Is it unreasonably to hope that the right-wing newsbrands might think a little more carefully about declaring the NHS dead and in need of privatisation along the lines of the malign prescriptions wafting out from the think tanks of Tufton Street?
They could also think a little more carefully about how 12 years ago, the NHS was rated the most cost-effective health service in the world with rapidly falling waiting lists and, how precisely it could have now sunk to being an also-ran.
Is it too much to hope that this year the media groups who campaigned so vigorously for Brexit might finally admit they were wrong and the lives of their readers were, and still are being damaged as a result?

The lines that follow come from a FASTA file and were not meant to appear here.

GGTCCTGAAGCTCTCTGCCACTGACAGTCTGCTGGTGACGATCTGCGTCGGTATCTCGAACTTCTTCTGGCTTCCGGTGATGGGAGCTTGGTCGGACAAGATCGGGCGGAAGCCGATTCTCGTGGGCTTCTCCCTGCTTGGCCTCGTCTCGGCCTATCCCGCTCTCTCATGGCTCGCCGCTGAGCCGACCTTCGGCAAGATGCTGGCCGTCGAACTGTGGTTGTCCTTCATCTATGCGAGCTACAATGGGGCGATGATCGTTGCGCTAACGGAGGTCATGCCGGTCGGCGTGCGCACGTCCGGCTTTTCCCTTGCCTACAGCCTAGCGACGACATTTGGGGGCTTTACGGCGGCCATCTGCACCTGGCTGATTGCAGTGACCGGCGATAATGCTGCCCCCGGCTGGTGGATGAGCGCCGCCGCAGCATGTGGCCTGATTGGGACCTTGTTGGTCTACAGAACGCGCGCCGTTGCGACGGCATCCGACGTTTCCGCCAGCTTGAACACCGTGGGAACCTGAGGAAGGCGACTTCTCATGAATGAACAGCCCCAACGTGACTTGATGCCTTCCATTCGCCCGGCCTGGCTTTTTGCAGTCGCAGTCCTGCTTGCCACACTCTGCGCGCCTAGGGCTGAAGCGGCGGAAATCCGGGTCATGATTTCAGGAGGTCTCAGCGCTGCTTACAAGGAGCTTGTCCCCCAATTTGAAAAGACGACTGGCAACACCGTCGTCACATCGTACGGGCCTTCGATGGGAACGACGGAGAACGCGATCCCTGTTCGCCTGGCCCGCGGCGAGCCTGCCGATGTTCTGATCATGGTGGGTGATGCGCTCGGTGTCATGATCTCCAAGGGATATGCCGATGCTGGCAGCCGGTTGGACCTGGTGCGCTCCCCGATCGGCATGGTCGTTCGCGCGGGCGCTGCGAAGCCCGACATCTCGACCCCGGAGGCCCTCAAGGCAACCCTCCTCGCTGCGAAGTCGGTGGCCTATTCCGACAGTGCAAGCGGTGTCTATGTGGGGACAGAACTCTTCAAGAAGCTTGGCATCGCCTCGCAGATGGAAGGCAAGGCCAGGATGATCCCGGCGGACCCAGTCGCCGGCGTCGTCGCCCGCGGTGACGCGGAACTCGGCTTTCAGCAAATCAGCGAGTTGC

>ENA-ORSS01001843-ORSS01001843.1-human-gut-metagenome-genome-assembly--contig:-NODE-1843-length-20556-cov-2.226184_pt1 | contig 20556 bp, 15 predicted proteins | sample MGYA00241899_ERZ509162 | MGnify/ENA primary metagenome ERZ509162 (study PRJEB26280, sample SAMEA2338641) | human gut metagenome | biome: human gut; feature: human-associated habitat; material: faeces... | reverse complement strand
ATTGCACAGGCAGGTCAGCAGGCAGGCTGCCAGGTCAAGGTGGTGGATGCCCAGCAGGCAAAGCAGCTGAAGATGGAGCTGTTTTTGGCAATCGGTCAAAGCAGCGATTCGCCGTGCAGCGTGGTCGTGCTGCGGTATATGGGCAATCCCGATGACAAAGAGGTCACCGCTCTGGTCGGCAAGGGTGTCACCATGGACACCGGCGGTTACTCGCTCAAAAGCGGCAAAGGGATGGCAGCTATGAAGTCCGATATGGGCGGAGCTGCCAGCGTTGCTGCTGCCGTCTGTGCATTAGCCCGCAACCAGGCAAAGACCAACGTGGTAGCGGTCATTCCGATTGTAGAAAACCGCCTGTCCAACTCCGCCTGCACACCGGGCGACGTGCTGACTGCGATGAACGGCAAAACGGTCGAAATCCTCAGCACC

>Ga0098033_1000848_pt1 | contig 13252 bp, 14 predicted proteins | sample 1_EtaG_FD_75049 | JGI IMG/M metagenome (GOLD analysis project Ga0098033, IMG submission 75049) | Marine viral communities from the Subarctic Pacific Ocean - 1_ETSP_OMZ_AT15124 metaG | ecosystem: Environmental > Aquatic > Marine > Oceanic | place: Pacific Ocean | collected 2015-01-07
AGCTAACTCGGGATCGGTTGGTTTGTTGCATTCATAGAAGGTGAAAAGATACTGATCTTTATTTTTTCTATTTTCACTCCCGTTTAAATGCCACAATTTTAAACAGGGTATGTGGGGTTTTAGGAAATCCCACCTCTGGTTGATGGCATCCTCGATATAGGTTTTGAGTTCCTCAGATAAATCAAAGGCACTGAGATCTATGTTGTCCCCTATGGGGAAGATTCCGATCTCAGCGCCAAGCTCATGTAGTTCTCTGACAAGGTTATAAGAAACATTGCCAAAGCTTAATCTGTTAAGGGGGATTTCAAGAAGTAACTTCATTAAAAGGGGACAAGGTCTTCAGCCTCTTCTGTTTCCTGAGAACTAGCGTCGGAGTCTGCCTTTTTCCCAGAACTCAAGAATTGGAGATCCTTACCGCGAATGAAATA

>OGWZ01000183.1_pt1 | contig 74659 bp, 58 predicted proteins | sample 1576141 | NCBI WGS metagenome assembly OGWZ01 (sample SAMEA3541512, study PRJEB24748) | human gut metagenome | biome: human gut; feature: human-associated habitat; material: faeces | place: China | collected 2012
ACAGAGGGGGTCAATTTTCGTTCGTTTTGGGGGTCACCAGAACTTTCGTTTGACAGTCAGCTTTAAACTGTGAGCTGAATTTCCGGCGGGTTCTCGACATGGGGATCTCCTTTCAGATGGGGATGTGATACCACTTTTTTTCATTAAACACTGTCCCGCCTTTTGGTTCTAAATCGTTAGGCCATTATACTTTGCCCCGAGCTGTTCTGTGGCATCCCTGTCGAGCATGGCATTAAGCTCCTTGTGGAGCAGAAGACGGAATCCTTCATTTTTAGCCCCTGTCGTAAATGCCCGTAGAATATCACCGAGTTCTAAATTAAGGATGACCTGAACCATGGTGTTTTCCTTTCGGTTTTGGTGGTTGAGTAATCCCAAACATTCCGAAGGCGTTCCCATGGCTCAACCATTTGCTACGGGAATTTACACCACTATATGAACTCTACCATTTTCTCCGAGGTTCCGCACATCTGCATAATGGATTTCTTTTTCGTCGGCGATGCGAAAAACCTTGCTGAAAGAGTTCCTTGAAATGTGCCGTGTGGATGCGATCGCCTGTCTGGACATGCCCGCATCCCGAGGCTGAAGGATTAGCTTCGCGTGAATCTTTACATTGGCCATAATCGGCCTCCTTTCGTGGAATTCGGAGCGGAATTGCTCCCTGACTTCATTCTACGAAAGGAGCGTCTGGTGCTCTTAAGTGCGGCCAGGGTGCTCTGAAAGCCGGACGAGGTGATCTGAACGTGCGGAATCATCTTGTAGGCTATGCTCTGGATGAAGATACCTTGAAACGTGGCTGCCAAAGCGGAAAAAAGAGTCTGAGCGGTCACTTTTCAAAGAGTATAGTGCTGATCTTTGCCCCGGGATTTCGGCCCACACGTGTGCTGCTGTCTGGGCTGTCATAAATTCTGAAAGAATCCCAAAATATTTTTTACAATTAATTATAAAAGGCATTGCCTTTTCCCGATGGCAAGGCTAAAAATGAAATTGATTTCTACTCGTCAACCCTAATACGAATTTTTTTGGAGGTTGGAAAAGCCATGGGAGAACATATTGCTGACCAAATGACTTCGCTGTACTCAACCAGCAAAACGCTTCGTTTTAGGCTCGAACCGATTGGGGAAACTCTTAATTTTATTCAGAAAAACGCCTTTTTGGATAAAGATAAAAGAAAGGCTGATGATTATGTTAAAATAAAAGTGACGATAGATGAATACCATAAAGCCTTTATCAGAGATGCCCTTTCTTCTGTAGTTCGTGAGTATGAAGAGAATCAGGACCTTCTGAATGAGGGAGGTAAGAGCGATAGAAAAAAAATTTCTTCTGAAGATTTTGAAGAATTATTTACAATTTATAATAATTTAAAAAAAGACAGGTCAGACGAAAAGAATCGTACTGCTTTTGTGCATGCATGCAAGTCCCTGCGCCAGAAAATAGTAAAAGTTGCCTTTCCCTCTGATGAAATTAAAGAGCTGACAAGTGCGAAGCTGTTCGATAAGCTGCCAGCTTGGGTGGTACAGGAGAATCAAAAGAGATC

How about giving some thought to academics who estimate that 75% of the current ills of the UK economy are down to Brexit, a long way ahead of the impact of either Covid or Russia’s invasion of Ukraine.
There is the small problem that the cost of Brexit already surpasses the cost of EU membership from 1973.
A former president gets his comeuppance
It’s more like a dream than a hope that Donald J. Trump will end up in jail this year from any of the 56 separate varieties of potential charges available to prosecutors.
Insurrection for his involvement in the events of January 6th would be most satisfying but do not underestimate taxes. They never got Al Capone for murder. He ended-up in jail for not paying his taxes.
Can we also hope that a good home can somehow be found for Twitter, still reeling under the bizarre activities of Elon Musk.
Those still surviving the capricious Musk regime insist there is absolutely no plan and that Musk moves from whim to whim on a daily basis. That’s no way to treat such an important communication channel.